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Begonia’s For Beginners by Esmee McCornall

By Esmee McCornall

Last year I had a white tuberous begonia and a yellow tuberous begonia outside. The white one flourished but the yellow one failed. This year, I put the white one outside and bought a new yellow one and it thrived but the white one didn’t make it. I blamed the puppy next door. The white tuberous begonia was in his line of travel and he trampled it several times. But I think I was wrong – more on this in a minute. I have a pink begonia that I did not put outside because it was kind of puny last spring. Okay, let’s talk begonias…

Let me tell you about begonias. They are gorgeous but they are not all alike. The pink begonia is a fibrous begonia and is usually considered an annual rather than perennial plant. (They also come in red, rose, and white – mine happens to be pink). They love the sun and I kept this one inside near a south-facing window. It blooms non-stop. Its Latin name is Begonia semperflorens which translate more or less as begonia always flowering. The problem I had with it last spring was that I had over watered it. It needs to be in a soil that drains well and it should be allowed to dry out between watering.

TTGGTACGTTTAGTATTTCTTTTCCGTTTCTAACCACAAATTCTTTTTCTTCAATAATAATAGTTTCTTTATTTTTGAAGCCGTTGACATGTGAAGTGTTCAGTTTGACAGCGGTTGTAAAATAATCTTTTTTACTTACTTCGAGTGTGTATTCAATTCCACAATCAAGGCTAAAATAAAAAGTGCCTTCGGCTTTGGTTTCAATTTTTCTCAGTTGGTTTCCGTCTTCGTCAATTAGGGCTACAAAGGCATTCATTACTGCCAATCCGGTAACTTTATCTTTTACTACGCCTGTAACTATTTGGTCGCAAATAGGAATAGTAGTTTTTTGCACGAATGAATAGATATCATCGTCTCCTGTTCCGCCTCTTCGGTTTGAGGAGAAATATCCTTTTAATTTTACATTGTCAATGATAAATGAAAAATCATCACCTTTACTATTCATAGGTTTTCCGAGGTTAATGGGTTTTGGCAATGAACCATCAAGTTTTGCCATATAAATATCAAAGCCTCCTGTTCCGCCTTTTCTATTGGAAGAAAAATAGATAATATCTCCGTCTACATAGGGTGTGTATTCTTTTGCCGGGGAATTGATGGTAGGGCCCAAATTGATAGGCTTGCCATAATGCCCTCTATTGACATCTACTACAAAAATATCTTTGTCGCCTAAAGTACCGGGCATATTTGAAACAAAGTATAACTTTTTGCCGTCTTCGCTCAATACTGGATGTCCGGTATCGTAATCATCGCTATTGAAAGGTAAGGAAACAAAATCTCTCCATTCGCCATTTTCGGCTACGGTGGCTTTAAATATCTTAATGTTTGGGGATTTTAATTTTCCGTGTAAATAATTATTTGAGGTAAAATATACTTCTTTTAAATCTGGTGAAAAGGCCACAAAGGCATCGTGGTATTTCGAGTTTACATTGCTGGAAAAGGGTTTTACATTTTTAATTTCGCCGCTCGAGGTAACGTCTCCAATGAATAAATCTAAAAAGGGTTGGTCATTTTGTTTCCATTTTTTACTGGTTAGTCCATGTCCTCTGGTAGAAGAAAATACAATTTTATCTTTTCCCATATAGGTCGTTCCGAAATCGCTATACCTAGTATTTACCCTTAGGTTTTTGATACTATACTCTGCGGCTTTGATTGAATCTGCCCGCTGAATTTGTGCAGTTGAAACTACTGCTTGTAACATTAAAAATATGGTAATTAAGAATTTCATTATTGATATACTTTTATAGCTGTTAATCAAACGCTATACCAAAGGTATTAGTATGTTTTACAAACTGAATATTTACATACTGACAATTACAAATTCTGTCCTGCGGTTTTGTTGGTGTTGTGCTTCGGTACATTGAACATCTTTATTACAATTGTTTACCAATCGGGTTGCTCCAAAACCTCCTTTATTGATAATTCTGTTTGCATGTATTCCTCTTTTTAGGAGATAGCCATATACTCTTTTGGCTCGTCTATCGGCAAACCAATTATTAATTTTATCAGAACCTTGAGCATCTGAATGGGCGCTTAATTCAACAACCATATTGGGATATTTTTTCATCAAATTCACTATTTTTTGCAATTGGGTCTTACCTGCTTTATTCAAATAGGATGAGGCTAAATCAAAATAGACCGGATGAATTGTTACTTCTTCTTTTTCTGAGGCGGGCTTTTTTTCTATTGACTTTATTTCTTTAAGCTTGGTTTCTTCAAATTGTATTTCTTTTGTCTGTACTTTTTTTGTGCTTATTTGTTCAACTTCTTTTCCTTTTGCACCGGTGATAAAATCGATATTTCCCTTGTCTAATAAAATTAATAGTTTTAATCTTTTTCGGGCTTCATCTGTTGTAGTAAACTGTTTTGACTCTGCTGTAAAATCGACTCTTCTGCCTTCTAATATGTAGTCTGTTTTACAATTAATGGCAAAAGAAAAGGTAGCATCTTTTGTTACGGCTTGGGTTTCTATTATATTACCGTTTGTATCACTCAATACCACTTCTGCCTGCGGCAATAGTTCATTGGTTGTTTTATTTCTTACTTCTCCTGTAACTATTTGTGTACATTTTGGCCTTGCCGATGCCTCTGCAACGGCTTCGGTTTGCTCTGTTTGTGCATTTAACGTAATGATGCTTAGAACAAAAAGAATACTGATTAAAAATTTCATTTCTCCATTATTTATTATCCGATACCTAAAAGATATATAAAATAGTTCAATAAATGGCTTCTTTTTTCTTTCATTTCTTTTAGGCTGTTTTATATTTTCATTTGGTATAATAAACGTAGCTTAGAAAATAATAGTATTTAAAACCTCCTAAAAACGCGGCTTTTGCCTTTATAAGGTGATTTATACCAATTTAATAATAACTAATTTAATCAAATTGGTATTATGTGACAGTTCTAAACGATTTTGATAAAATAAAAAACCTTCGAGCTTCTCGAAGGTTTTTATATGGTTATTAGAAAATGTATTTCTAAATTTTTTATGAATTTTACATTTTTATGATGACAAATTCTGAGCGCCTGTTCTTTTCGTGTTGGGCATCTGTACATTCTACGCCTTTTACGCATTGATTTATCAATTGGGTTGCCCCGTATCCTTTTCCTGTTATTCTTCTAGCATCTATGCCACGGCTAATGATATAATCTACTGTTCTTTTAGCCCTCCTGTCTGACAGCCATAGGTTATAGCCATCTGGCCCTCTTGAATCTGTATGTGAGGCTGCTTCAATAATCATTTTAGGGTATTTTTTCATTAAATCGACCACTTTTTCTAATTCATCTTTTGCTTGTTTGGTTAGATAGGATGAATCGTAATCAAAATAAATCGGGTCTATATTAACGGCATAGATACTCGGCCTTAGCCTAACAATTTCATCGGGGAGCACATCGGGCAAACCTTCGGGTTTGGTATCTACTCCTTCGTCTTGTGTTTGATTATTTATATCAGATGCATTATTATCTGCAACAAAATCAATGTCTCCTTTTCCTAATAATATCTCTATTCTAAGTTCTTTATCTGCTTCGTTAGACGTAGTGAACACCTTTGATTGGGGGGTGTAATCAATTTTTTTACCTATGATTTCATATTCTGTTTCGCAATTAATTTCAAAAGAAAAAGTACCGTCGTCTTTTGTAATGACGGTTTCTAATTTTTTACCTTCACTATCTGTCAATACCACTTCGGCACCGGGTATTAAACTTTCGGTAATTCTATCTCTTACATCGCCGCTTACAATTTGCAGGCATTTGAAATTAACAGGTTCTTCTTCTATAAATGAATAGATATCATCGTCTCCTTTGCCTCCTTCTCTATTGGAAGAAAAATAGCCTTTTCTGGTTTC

The fibrous begonia is started from seeds or from cuttings. The tuberous begonia, on the other hand, begins with a tuber (no surprise there, given their title). They come in a variety of colors such as red, orange, yellow, white, salmon and pink. They are much different to grow than the tuberous begonia.

I learned about this difference the hard way. The tuberous begonia likes to rest between seasons, unlike the fibrous begonia. I brought the white one in last year and then blamed the dog because it failed when I put it out in the garden this year. Turns out I should have dug it up, cut it back, dried out the tuber, and let it rest for the winter in a cool spot, all wrapped up in vermiculite. A friend says she has luck wrapping the tubers in newspaper.

Next spring, I have to plant the tubers in shallow flats and keep them in the shade until their roots settle in and the shoots are a couple of inches high. Then I can put them in 6-inch pots and move them outside to get acclimatized.

I am off to the garden to see if I can dig up the tuber for the white begonia. It’s worth a try. And you know me: I love to get my hands dirty…

Esmee McCornall is a ‘Gardoholic’ publisher and writer. One of her best-known projects is the website about Flower Gardening [].

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